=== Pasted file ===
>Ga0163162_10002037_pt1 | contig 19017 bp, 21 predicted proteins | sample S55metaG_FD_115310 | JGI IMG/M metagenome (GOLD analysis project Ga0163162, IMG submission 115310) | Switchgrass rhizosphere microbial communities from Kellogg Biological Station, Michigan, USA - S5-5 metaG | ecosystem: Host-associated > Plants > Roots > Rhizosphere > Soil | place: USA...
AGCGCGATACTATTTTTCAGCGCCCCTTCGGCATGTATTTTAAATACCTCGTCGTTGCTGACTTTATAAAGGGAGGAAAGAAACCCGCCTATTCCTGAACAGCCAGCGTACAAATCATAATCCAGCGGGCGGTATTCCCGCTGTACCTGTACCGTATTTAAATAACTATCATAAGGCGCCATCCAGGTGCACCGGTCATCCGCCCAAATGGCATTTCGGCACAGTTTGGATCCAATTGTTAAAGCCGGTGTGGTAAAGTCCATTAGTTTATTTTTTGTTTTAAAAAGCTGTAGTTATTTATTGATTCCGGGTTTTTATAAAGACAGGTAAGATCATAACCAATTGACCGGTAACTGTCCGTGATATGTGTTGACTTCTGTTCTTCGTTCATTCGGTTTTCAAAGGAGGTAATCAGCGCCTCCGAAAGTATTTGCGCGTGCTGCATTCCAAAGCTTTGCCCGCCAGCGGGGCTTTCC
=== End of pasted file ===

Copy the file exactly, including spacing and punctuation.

>Ga0163162_10002037_pt1 | contig 19017 bp, 21 predicted proteins | sample S55metaG_FD_115310 | JGI IMG/M metagenome (GOLD analysis project Ga0163162, IMG submission 115310) | Switchgrass rhizosphere microbial communities from Kellogg Biological Station, Michigan, USA - S5-5 metaG | ecosystem: Host-associated > Plants > Roots > Rhizosphere > Soil | place: USA...
AGCGCGATACTATTTTTCAGCGCCCCTTCGGCATGTATTTTAAATACCTCGTCGTTGCTGACTTTATAAAGGGAGGAAAGAAACCCGCCTATTCCTGAACAGCCAGCGTACAAATCATAATCCAGCGGGCGGTATTCCCGCTGTACCTGTACCGTATTTAAATAACTATCATAAGGCGCCATCCAGGTGCACCGGTCATCCGCCCAAATGGCATTTCGGCACAGTTTGGATCCAATTGTTAAAGCCGGTGTGGTAAAGTCCATTAGTTTATTTTTTGTTTTAAAAAGCTGTAGTTATTTATTGATTCCGGGTTTTTATAAAGACAGGTAAGATCATAACCAATTGACCGGTAACTGTCCGTGATATGTGTTGACTTCTGTTCTTCGTTCATTCGGTTTTCAAAGGAGGTAATCAGCGCCTCCGAAAGTATTTGCGCGTGCTGCATTCCAAAGCTTTGCCCGCCAGCGGGGCTTTCC